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Conservative Current


Thomas Sowell

DECEMBER 5, 1996

Now that we know that 30 children have been killed by air bags, maybe there is some hope that we will stop and think about the trade-offs involved in "safety" campaigns by the government. There are also reports that the new and cleaner-burning gasoline mandated by authorities in California has caused an increase in gasoline tank leaks and cars bursting into flames.

It is not just automobile safety that can be dangerous. There are vaccines which save lives but also cause brain damage and death to some children. Getting rid of asbestos from buildings can be more dangerous than leaving it there and cleaning up some contaminated sites can create more dangers to the workers involved than the remote risks to people living in the vicinity.

It should not be a surprise to anyone that safety involves trade-offs, since everything else in life does. But hysterical campaigns against this or that danger seldom pause to discuss the cost of safety -- not just the cost in money, but in lives.

The saga of the air bag is all too typical of politicized crusades. All questions about its own safety were brushed aside. Any hesitations or objections on the part of automobile manufacturers were denounced as "stalling" and putting corporate greed ahead of human lives.

Researchers inside the National Highway Traffic Safety Administration whose results did not fit the crusade were squelched and threatened with disciplinary action. The former agency head and leading crusader for air bags, Joan Claybrook, dismissed the automobile manufacturers' questions about their safety for children as just an attempt to undermine public confidence in these safety devices.

The whole atmosphere surrounding "safety" campaigns is that of a crusade of the righteous against the wicked. Ralph Nader pioneered this approach more than 30 years ago, in a campaign which destroyed the automotive reputation of the Corvair and set the stage for the creation of a large and growing "safety" bureaucracy in Washington.

The Naderite line is that we need noble saviors and government bureaucracies to protect us from corporations that will otherwise get us killed in their own blind pursuit of profits. What is remarkable -- in fact, incredible -- is that virtually no one in the media or in academia has checked out this self-serving vision against easily obtainable facts.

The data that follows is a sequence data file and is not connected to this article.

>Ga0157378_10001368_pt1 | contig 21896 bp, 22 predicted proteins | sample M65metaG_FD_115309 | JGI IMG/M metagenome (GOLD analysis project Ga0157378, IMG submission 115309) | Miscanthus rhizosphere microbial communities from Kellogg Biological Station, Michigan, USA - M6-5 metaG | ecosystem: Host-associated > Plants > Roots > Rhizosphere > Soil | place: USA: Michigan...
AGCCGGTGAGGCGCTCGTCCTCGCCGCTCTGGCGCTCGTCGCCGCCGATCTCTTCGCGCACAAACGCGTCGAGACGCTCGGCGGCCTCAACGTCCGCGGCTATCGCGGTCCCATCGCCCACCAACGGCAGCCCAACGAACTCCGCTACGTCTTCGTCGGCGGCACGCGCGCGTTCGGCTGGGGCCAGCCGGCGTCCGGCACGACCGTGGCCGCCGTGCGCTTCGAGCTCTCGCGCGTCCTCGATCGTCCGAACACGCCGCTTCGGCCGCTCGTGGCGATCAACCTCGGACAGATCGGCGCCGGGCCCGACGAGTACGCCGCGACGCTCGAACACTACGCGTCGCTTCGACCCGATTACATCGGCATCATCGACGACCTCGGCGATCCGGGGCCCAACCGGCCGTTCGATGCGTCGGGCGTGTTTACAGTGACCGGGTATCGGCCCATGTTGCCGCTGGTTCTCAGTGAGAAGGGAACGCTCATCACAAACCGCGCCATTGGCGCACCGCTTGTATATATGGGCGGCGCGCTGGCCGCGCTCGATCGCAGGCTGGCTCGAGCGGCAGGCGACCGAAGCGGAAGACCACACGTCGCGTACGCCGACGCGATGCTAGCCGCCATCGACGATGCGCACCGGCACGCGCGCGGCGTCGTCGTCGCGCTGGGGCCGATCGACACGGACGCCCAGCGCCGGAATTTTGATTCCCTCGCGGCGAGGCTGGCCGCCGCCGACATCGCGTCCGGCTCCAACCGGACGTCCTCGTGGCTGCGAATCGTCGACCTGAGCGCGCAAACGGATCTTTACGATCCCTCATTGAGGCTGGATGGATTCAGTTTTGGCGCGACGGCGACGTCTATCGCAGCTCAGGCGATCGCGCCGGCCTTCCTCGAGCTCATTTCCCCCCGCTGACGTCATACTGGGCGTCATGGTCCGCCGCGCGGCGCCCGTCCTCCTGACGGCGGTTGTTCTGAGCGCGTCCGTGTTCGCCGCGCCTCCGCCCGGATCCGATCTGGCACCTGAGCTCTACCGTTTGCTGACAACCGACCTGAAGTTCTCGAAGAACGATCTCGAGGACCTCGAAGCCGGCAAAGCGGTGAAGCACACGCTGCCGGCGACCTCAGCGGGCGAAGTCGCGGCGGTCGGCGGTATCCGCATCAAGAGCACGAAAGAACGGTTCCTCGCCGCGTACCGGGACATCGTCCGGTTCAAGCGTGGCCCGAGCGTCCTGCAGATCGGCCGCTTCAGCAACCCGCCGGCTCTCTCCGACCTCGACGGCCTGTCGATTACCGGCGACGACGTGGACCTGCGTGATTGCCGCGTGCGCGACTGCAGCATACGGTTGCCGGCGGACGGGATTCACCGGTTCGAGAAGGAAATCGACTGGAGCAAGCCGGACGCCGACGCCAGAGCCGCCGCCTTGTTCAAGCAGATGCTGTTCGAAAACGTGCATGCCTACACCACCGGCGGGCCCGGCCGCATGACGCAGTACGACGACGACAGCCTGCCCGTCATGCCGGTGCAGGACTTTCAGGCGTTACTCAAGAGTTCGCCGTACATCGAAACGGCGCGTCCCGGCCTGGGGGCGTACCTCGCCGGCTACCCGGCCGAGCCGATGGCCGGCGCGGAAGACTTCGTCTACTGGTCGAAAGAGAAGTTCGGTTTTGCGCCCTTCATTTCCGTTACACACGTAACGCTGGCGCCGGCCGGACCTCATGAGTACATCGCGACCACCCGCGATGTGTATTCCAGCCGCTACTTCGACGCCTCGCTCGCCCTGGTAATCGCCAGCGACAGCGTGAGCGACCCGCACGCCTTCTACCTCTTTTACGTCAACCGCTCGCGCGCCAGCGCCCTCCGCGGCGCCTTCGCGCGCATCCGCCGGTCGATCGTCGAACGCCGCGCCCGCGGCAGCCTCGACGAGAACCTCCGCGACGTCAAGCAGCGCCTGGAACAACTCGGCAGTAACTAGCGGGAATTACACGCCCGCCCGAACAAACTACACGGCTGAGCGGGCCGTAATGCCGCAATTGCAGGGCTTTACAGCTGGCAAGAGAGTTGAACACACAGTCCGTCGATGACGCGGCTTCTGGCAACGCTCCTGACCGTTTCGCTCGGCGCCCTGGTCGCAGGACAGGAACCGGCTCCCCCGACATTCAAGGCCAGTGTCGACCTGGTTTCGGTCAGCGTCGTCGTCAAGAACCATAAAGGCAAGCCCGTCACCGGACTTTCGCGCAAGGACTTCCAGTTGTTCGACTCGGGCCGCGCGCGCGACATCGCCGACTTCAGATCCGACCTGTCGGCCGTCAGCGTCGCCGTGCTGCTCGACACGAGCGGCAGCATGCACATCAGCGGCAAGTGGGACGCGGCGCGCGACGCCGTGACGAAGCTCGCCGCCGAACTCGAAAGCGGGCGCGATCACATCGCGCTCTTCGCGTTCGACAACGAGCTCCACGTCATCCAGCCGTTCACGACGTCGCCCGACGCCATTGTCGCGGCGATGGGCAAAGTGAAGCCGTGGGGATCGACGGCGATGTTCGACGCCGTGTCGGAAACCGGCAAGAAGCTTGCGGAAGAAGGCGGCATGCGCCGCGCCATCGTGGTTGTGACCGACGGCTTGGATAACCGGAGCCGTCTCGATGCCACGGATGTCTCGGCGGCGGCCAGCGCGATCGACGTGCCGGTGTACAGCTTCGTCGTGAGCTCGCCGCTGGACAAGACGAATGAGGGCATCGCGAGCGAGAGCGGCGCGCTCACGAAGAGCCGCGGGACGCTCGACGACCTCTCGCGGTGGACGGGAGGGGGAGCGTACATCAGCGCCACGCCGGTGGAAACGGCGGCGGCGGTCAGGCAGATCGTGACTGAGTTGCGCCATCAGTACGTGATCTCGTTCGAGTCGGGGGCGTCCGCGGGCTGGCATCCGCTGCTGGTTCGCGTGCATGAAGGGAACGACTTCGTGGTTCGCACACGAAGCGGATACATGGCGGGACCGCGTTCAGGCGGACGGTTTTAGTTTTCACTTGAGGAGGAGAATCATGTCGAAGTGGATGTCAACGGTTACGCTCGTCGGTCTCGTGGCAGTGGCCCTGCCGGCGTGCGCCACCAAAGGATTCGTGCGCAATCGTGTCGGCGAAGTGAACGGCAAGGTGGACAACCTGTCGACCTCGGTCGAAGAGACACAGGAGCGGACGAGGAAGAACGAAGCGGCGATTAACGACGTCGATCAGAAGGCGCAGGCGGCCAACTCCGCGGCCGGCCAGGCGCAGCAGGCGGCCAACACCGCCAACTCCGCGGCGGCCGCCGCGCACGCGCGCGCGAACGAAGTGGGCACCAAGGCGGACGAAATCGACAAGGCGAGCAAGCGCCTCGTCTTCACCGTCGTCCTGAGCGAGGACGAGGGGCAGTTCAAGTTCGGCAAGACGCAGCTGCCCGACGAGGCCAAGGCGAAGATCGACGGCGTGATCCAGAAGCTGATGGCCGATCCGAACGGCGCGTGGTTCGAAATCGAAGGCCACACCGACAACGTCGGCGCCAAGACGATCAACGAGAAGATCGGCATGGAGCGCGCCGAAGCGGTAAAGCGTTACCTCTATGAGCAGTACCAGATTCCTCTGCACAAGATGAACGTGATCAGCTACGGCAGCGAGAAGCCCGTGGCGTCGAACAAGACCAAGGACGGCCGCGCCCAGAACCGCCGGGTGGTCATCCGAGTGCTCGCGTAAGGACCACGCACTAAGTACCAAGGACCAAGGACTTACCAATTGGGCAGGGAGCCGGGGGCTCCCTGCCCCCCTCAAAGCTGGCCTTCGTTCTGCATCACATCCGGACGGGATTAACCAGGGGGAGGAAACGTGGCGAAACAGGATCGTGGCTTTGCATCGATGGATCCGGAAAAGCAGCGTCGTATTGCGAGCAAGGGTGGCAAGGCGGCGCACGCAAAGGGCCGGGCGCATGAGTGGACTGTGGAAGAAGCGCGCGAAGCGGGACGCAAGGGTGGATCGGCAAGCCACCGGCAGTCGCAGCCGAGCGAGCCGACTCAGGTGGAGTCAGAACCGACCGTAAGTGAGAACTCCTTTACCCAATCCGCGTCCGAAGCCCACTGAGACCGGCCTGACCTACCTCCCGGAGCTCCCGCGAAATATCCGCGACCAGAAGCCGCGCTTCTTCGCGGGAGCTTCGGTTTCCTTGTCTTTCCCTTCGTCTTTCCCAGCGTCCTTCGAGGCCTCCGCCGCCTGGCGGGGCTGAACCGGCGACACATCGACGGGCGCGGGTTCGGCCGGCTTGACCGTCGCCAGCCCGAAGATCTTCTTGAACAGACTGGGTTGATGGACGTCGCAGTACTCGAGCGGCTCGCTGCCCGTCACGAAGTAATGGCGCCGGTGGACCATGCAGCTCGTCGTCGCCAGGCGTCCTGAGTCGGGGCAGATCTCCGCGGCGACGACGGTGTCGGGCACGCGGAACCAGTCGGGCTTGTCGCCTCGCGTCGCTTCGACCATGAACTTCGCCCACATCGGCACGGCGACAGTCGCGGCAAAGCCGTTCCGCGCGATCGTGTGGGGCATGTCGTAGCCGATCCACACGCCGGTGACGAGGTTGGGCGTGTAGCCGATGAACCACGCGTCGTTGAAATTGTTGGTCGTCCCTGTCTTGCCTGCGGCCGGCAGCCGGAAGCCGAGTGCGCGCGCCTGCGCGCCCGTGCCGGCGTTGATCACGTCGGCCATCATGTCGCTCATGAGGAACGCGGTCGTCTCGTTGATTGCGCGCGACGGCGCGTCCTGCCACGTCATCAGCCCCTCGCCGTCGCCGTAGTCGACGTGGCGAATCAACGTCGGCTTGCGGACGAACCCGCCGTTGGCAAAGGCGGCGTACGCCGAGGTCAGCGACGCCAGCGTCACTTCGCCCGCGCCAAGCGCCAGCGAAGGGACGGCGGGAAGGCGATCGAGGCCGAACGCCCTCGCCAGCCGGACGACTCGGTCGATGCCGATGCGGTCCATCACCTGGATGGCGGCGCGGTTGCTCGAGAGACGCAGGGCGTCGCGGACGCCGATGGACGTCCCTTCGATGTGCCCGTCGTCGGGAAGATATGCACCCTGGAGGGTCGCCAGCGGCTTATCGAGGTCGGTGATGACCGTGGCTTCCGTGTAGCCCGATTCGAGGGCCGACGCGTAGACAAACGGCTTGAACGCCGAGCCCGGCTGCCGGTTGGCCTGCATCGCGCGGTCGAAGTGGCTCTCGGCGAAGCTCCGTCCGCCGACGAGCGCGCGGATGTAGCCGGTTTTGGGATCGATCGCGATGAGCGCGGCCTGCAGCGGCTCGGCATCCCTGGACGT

For example, during the era of unbridled "corporate greed," the fatality rate in automobiles declined far more than it has during the more recent era of noble saviors. During the era of "corporate greed," DDT saved far more lives than have ever been lost from pesticide residues -- and the banning of DDT has led to a huge resurgence of deadly malaria.

As for greed, greed for power and bureaucratic empires can be at least as deadly to the public as greed in the private sector. In fact, it can be deadlier because it is the greed of a monopoly, while no private corporation can expect to survive a record of turning out products that are less safe than those of its competitors.

Moreover, private corporations cannot expect to have the kind of media gullibility toward their claims that Nader and the Naderites do. Virtually no one in the mainstream media has pointed out how the safety saviors have sacrificed lives in their ever-escalating demands for more miles per gallon, which means lighter cars and heavier casualties in automobile accidents. How is that for sacrificing lives to greed -- in this case, greed for power?

None of this means that there should be no safety regulations. What it does mean is that we have to look at safety regulations in terms of the actual trade-offs involved in each particular case, not let ourselves be stampeded by cries of "clean air!" or "toxic wastes!"

Clean air and clean water, like greater fuel economy, are blank checks for never-ending expansions of government power and bureaucratic empires. There is no logical stopping place for either, especially when those who impose the requirements pay no price for doing so, while the rest of us pay a price in both money and lives.

You can usually get rid of the worst stuff at a reasonable cost, but when you start trying to remove ever more minute traces of substances whose harm is increasingly questionable, the point comes where common sense would say "stop" if you were spending your own money or watching the other trade-offs involved. But there is no such point when you are a politician, bureaucrat or crusader. For them, there is a safety blitz on every play.


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